<Previous Page

The Shakespeare Art Museum   Home Page

Catalog of the Shakespeare Art Collection  --  Watercolors of Shakespearean Characters 
~ Bastards, Frauds & Tellers of the Truth  ~


shakespeare, shakespeare’s plays, william shakespeare, shakespearean, shakespeare in art, analysis of shakespeare’s writing, the winter's tale, paulina, art on shakespeare, hannah tompkins, artist hannah tompkins, shakespeare art collection, profiles of shakespearean characters, shakespeare in paintings, winters tale, lord antigonus, gaoler, emilia, shakespeare art museum
~~

PAULINA in THE WINTER'S TALE
by Hannah Tompkins
~~

Paulina Watercolor by Hannah Tompkins

 

Although Paulina and her husband, the lord Antigonus,. are both in service to the court, she is more than just a waiting-lady. She is a true friend and confidant to the queen. In personal character she is akin to Emilia (in Othello), and it may be no accident that in this play another loyal gentle-woman is also called Emilia.

The play opens with an ominous drum-roll. All the fury of insane jealousy and its fatal consequences are unmanacled in the first Act. The pregnant queen, falsely accused by her husband of adultery, is imprisoned where Paulina comes to her. Paulina, as a truth-teller, takes it on herself to combat the lie. She musters all her authority and powers of persuasion to the gaoler:
Paulina: "Pray you, then, conduct me to the queen."
Gaoler : "I may not madam: To the contrary I have express commandment."
Paulina: "Here's ado, to lock up honesty and honor
From the access of gentle visitors."
She is advised by Emilia that the queen has been delivered of a baby girl and Paulina decides to take it to the king, hoping it will soften his heart. She is cautioned by the lords and servants that the king is not in a receptive mood, having spent a sleepless night.
Paulina: "I do come with words as medicinal as true,
Honest as either, to purge him from that humor
That presses him from sleep."
The king, infuriated at her audacity, blames her husband, Antigonus:
King: "What, canst not rule her?"
Paulina: "From all dishonesty he can: in this
Unless he take the course that you have done,
Commit me for committing honour, trust it,
He shall not rule me."
She pleads the case for the queen and presents the baby but the king calls her "A most intelligencing bawd." and blows a fuse.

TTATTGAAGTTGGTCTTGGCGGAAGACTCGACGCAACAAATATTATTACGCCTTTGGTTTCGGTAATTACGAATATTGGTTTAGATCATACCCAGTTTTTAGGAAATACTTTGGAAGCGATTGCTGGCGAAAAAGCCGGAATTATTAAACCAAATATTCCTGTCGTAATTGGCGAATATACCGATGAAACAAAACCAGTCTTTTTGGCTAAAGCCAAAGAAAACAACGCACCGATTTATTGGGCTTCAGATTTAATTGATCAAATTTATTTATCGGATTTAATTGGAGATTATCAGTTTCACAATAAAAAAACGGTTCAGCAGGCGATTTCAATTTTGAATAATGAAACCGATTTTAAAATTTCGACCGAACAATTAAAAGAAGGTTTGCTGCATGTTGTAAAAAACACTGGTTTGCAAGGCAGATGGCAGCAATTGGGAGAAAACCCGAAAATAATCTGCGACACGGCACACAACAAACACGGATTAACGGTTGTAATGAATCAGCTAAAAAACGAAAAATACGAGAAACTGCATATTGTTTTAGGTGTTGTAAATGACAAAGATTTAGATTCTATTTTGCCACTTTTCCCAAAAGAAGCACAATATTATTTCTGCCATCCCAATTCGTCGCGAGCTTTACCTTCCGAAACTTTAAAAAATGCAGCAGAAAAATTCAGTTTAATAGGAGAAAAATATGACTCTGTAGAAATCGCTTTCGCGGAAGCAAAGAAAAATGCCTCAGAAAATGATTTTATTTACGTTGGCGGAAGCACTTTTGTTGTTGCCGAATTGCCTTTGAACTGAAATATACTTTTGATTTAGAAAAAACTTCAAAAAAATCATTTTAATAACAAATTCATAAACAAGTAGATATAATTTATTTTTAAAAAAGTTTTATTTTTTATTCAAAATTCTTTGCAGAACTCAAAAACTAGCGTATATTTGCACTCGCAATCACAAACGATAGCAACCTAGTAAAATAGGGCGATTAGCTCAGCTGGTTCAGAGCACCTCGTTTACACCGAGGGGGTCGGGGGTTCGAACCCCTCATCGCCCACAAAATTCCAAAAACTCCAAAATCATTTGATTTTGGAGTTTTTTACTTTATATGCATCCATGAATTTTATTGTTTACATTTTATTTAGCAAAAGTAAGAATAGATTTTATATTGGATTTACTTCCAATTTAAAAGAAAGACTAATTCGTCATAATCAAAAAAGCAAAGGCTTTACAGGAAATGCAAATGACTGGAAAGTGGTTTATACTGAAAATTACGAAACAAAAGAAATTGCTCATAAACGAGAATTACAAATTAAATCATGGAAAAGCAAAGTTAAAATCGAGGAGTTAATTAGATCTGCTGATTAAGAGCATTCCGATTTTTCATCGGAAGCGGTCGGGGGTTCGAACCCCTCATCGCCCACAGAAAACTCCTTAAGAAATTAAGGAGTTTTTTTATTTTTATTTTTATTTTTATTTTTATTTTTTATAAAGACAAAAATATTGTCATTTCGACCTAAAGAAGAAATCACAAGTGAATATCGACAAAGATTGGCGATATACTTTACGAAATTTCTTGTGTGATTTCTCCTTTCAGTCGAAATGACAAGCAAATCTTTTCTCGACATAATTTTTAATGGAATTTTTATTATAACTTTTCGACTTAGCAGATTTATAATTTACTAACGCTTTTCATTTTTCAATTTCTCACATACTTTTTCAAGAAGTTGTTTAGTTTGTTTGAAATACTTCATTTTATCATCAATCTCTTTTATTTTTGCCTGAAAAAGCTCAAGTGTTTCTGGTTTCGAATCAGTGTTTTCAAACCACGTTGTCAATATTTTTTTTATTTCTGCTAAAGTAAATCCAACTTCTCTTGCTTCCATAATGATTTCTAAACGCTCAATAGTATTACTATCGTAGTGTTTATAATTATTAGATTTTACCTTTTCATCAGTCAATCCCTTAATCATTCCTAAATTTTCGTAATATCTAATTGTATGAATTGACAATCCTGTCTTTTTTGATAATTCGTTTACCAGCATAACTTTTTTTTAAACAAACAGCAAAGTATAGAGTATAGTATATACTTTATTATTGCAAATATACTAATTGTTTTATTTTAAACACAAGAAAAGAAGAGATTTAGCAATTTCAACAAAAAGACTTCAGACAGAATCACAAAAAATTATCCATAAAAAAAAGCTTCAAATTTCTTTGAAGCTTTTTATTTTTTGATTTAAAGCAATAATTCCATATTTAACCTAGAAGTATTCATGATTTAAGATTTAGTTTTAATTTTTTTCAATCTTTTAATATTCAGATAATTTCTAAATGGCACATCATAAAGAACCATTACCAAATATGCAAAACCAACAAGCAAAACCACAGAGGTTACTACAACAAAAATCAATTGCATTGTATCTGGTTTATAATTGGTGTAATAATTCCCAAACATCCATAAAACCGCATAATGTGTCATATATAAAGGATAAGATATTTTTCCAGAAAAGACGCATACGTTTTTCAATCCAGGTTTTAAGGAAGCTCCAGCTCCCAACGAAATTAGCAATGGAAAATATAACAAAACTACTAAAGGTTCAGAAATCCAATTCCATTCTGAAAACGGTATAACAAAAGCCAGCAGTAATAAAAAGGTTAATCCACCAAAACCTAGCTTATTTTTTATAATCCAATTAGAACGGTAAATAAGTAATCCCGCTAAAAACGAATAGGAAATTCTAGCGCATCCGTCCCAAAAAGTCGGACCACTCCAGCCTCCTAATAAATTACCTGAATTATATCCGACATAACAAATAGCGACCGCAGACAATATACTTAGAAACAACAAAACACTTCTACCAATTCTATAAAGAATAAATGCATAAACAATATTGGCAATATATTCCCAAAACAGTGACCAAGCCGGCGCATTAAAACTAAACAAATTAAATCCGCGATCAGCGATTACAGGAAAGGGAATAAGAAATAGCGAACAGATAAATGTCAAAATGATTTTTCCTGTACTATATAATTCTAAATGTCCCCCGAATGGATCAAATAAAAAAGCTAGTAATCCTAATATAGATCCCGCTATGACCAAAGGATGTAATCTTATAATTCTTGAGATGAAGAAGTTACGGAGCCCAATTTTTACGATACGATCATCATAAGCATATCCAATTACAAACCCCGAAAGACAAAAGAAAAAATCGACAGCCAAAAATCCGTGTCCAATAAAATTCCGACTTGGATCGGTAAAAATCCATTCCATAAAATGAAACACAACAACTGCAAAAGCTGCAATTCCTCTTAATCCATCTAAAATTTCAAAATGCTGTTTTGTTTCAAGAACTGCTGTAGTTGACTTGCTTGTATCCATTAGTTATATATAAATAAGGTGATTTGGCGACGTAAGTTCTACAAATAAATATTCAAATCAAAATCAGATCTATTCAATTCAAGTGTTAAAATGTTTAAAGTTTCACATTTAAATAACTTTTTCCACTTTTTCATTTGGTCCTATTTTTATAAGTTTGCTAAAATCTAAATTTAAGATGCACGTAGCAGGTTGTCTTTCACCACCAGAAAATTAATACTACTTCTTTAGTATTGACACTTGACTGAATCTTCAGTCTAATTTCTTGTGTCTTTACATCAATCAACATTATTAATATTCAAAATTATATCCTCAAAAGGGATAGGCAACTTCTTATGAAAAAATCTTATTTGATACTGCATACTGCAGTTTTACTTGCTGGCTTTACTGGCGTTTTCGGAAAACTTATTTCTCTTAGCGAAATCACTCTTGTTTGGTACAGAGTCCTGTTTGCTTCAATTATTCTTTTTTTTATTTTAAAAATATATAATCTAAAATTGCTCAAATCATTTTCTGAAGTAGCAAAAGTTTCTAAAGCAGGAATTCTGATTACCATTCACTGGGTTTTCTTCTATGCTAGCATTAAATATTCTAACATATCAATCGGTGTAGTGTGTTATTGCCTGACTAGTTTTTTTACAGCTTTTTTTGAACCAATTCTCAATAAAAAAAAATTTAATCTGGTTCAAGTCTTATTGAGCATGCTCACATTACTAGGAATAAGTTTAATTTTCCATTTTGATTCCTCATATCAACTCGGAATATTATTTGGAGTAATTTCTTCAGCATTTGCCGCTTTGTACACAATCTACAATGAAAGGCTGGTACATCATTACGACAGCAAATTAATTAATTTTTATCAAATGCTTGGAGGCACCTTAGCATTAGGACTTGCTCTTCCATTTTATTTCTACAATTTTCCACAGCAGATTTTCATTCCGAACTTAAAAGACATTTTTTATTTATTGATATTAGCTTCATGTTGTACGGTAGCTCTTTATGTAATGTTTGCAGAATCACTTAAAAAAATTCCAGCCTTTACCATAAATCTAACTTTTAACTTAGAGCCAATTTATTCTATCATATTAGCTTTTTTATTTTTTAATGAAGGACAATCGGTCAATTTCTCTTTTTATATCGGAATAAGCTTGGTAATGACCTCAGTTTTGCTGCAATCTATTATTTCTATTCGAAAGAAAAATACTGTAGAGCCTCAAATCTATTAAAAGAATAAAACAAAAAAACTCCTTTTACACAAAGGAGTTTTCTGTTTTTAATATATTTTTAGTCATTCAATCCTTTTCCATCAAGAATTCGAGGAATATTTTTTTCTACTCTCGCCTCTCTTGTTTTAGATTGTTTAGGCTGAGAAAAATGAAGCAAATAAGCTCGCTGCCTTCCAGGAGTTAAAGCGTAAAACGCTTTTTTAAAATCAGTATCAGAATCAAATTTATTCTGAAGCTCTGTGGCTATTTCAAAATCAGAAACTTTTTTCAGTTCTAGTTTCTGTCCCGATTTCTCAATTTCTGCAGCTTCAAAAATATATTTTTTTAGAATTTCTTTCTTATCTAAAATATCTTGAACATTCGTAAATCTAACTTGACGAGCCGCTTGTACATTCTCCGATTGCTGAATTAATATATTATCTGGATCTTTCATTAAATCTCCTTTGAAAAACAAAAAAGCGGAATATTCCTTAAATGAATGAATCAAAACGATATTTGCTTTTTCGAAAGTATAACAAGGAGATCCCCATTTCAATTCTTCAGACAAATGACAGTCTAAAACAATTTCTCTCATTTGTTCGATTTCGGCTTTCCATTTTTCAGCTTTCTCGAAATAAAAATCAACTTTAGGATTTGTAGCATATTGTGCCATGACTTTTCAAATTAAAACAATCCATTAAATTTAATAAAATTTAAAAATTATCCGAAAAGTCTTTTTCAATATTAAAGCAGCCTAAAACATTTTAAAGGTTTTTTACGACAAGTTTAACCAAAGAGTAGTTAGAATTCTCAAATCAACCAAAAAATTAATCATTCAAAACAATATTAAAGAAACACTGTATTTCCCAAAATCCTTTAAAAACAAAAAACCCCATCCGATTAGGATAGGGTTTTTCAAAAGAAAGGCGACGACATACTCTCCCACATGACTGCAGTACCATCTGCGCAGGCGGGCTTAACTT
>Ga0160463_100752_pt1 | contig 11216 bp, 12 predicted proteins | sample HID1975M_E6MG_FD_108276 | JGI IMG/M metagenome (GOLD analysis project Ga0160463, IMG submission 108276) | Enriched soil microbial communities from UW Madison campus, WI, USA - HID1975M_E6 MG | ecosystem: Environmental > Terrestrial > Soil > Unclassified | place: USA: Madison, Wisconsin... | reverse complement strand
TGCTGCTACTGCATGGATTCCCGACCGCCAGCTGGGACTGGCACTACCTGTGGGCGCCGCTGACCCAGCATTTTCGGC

Paulina proudly answers:
"Not so: I am as ignorant in that as you
In so entitling me, and no less honest
Than you are mad; which is enough, I'll warrant
As this world goes, to pass for honest."
"Traitors" screams the king, but Paulina hold her ground. She answers him word for word exposing him for what he is. Livid in his rage , he bellows "I'll ha' thee burnt."
"I care not: it is an heretic that makes the fire,
Not she which burns in't.
is the defiant reply she hurls at him, reminiscent of Emilia to Othello, "Do thy worst, I care not for thy sword."
He orders her out of his sight and condemns the baby to be abandoned on a foreign shore, a sentence sure as death. This assignment falls to Antigonus, who loses his life in the process.

Paulina meanwhile has given out that the queen has died and for the next fifteen years keeps her in seclusion. (Could this be an example of justifiable lies?) However, this ruse allows enough time for the king's remorse to mature and for the baby (who has been rescued by a shepherd) to grow into a beautiful princess.

In the end there is a happy reconciliation between mates, friends and lovers. Paulina's loss in the course of these events is perhaps the greatest: she lost her husband. Yet she never deviated from her proscribed orbit. Hers was an honesty seasoned with compassion. Truth-tellers, somehow make up their own zodiac.

And so ends our star-gazing of Truth-Tellers, but this is not necessarily the complete list of constellations in the Shakespearean cosmos. To go through them all here would take a Russian winter.

I leave you to your own explorations and the pleasures of personal discoveries.

FIN


Copyright © 1982 Hannah Tompkins. All rights reserved.

 

   <Previous Page

The Shakespeare Art Museum   Home Page